She looked towards the back of the book store. Peggy would be lost in that box of books for a while. She grabbed a feather duster to kill time. She did her best thinking while her hands were busy and she had to come up with a logical explanation as to why Arlene had been acting so distant and strange. Could it be she was just uncertain of herself and the honeydew contest that was coming up? Arlene had never had low self-esteem before. It was very strange that she’d suddenly develop it. There must be something more going on that she wasn’t telling her two best friends about.
Happy with the dusting, she sat down behind the counter and pulled out her sewing supplies. She needed to finish up two bags by the end of the day that had been specifically ordered by patrons. She sat back in the rocking chair and began her needle work.
Half an hour later she heard the police car siren go speeding by. She looked up and noticed junior deputy Scotty Bradley was in an awful hurry to get somewhere. Peggy came from out of the back of the store and looked out the windows, “What was that all about?”
Marnie put her sewing down and stood up to look out as well, “I don’t know. It’s been awhile since little Snotty—” She paused, “I mean Scotty. I need to be nicer about calling him his rightful name. Anyway, it’s been awhile since he’s had any excitement and been in a hurry to get anywhere.” She turned to Peggy, “I hope no one is hurt or in serious trouble.”
“Me too, but it’s probably nothing. You know he gets excited when it’s been quiet around town. It’s probably a cat up a tree or something like that.” The two women giggled.
Peggy turned to head back to the box of books. An uneasy feeling washed over her, similar to the one she’d had in the coffee shop the day before. She started to turn and tell Marnie about it, but decided there was no sense in getting her upset. She was already in worry mode and knowing her little semi-psychic intuition had kicked in wouldn’t help matters.
She grabbed the feather duster and decided to keep herself busy dusting off the books and shelves. The tiny inkling in her gut wouldn’t stop like it had before. Something was probably wrong in their community, but she couldn’t sense that it was anything major. Of course, her so-called gift had been wrong before. It was often hit and miss, although Marnie and Arlene thought it was spot on more than she did. She stood, dusting a shelf in a hap-hazard manner, when movement caught her attention. She cut her eyes over to see Marnie had walked up and was staring at her. She turned to face her, “What?”
Peggy waved the feather duster in the air. “I’m sure it’s nothing serious. We both know Scotty is a punk kid and makes situations out to be more than they actually are. He just needs some excitement.” She turned to dust the shelf.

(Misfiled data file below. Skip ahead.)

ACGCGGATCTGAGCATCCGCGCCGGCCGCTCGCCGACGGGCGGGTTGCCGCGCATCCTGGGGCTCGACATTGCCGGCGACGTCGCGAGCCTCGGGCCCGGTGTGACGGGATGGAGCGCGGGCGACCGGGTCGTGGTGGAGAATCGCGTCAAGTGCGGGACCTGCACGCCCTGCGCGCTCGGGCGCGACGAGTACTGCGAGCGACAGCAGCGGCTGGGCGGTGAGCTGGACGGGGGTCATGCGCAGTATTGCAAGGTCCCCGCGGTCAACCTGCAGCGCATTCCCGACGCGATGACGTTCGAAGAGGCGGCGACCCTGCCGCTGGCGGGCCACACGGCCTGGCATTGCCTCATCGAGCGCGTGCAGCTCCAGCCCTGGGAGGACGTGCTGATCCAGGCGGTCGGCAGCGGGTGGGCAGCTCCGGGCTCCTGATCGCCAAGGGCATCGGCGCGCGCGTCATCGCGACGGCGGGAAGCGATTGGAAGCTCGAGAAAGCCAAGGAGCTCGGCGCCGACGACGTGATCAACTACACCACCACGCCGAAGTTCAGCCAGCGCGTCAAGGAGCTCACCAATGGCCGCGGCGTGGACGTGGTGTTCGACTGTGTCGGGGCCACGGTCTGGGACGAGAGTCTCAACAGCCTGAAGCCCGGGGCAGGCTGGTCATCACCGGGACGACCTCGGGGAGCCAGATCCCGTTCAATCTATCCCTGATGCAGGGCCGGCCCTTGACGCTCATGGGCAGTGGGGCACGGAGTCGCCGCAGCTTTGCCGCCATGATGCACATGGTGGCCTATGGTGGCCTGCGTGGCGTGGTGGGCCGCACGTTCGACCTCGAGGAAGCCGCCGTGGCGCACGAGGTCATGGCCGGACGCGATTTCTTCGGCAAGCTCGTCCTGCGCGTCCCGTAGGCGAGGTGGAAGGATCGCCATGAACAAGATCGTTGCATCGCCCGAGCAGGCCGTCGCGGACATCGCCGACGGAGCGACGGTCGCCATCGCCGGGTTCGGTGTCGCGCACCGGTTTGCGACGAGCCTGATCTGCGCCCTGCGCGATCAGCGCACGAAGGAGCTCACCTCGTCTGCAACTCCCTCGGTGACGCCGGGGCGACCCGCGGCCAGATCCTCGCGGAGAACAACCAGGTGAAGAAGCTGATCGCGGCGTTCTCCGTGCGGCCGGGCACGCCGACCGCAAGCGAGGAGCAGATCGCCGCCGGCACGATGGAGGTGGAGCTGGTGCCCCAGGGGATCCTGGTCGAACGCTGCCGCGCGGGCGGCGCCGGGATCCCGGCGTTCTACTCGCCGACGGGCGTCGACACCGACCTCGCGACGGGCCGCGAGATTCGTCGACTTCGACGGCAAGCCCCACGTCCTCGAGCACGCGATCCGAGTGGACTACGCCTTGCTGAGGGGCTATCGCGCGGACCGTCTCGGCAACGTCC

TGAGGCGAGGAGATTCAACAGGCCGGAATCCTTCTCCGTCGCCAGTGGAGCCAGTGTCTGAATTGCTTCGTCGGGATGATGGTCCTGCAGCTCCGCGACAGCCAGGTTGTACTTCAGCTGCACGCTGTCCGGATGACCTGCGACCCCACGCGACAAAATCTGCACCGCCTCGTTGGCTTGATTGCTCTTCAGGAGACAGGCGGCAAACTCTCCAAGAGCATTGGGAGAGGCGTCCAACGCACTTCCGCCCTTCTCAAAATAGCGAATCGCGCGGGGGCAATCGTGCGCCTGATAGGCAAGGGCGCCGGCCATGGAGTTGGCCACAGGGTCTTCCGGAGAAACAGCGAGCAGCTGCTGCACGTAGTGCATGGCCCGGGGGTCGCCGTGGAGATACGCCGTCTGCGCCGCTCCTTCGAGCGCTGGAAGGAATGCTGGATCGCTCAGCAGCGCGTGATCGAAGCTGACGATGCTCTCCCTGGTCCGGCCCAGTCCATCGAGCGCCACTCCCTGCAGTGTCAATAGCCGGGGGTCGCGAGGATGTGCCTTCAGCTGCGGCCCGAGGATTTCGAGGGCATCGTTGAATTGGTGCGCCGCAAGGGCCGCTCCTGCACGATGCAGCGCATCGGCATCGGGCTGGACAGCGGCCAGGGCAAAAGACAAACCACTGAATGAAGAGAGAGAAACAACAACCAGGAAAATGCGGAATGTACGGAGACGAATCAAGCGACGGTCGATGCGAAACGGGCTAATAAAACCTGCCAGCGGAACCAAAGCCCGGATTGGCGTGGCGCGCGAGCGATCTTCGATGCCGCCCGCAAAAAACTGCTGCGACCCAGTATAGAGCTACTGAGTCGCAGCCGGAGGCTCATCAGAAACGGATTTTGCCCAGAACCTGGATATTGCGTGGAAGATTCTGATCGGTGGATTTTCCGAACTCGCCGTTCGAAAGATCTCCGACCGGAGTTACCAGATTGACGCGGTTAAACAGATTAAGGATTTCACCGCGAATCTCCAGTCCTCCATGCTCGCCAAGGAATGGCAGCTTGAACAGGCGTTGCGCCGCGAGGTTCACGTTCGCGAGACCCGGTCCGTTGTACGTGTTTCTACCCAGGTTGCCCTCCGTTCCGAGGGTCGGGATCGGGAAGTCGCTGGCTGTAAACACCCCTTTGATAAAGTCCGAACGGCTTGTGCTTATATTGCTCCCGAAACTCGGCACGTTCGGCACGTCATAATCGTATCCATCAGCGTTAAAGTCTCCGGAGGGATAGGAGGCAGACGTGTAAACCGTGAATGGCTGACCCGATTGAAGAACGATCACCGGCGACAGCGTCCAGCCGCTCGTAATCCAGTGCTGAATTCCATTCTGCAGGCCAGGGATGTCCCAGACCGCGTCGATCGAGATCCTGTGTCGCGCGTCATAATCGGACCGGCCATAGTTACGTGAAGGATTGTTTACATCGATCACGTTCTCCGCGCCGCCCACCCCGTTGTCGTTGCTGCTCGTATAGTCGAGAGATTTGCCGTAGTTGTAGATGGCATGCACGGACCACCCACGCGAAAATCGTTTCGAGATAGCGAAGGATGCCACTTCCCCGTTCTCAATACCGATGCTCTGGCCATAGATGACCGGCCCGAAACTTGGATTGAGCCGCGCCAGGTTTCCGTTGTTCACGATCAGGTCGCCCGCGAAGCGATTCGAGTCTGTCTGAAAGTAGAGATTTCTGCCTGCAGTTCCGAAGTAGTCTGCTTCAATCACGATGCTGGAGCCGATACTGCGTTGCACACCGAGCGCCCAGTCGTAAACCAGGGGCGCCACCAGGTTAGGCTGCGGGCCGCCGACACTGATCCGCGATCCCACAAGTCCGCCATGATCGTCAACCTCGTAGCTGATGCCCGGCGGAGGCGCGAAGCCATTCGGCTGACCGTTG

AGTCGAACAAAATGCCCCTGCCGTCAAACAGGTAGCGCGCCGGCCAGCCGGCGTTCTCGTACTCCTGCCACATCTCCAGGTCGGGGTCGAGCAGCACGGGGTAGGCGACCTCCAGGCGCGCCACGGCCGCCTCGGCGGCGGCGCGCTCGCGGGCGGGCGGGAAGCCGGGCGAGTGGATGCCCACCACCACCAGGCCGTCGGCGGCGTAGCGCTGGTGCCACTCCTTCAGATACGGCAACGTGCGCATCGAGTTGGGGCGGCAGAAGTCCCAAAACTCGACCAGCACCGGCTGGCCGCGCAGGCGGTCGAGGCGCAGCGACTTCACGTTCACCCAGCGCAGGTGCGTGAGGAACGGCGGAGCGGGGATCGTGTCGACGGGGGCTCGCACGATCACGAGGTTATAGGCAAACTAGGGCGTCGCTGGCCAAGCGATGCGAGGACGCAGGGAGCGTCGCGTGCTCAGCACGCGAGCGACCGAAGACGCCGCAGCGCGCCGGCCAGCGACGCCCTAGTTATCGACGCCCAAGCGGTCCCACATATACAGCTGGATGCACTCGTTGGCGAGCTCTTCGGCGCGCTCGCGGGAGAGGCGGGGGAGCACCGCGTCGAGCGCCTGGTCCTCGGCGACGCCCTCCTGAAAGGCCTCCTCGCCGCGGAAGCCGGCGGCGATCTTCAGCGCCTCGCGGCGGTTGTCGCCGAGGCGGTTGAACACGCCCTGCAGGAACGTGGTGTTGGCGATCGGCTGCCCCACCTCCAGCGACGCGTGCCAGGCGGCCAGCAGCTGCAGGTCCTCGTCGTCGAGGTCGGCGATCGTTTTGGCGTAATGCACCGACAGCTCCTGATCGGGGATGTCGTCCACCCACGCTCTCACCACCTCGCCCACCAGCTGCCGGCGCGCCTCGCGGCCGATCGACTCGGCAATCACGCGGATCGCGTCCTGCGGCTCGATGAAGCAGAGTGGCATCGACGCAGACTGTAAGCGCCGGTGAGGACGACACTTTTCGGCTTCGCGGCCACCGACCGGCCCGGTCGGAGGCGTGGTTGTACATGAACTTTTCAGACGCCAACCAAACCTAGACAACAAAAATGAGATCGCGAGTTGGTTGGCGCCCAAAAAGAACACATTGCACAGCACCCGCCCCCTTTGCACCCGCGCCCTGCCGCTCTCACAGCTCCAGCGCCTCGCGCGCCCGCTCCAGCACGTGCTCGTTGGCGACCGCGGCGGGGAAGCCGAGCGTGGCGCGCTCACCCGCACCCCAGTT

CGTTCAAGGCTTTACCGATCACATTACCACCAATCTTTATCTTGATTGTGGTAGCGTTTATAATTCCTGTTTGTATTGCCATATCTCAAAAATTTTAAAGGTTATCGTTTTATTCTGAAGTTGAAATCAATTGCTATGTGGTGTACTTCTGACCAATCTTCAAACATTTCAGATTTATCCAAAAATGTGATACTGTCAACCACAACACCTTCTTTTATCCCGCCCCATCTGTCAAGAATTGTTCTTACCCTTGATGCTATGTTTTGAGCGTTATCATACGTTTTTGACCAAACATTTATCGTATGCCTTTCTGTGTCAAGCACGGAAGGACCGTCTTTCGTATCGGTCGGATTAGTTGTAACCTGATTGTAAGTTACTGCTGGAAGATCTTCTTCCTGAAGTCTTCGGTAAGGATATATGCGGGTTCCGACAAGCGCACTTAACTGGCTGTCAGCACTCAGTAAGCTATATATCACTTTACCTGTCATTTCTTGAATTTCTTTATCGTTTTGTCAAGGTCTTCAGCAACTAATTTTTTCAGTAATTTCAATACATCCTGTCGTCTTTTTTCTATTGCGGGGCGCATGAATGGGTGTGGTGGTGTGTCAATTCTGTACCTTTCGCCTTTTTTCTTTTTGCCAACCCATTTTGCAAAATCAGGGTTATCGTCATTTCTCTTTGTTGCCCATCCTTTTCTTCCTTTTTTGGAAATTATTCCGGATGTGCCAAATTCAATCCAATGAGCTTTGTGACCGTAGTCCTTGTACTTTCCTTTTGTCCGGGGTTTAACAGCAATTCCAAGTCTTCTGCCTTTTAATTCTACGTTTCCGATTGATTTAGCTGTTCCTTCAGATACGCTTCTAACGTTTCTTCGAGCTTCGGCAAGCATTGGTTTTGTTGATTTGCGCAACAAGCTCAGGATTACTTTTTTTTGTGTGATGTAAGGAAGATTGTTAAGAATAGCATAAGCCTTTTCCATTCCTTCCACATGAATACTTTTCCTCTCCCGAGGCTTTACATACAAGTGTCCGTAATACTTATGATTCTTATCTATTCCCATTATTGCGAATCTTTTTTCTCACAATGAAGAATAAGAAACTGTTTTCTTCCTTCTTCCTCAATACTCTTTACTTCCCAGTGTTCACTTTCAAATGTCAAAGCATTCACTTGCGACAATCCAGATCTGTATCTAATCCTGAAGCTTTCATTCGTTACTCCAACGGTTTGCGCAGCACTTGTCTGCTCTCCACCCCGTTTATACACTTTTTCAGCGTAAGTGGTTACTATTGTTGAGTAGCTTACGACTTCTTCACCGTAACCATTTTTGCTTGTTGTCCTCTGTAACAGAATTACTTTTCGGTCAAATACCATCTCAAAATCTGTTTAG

“What I’m talking about is you.”
Peggy looked at her, “What do you mean? I dust all the time.”
“Yes, but you never dust the same shelf five times unless something is niggling at you. And I already dusted that shelf, so what’s up?”
Peggy walked around to the other side of the bookshelf, wanting to avoid the conversation. She knew it wouldn’t work and Marnie followed right along behind her. She turned to see Marnie standing with her hands on her hips and her head cocked sideways.
“Okay, it’s just a little feeling like I had yesterday.”
“You said that was nothing. Why is it bothering you today?”
Peggy blew her bangs out of her face with an over-exaggerated breath, “Because today the feeling won’t go away.”
The bell over the door jangled more loudly than someone casually entering the store. The girls hurried up front to see who had entered. Carol Hanes, the owner of the town’s favorite beauty shop, Pamper Me, stood in the doorway, out of breath and clutching her chest. “Oh my gosh, I can’t believe it!” Her words came out choppy as she gasped for breath.
Peggy and Marnie quickly went to her, one on each side to hold her up. “What’s happened?” Peggy asked.
“You won’t believe…oh, it’s just awful.”
The girls helped her over to a seat by the window. “Tell us what’s going on.” Marnie said as she eased the woman down into the chair.
Carol shook her head and put her face in her hands, “It’s tragic. And they’ve arrested…” Her voice trailed off as she covered her face with her hands again.
Peggy squatted down in front of her, pulled her hands to her lap and looked her in the eyes. “Carol, calm down and tell us what has happened.”
Carol looked at her. “Myrtle Camp is dead. She was murdered.”
Marnie let out a gasp. She and Peggy looked at each other. Both of them had that look in their eye when they knew Peggy had felt something hinky about town earlier that day.
Carol was sobbing. “That’s not the worst of it.”
Marnie sat in the chair beside her and put a hand on her leg to console her. “What could be worse than murder?”
Carol looked at her, tears running down her face. “They’ve arrested Arlene Swanson for it.”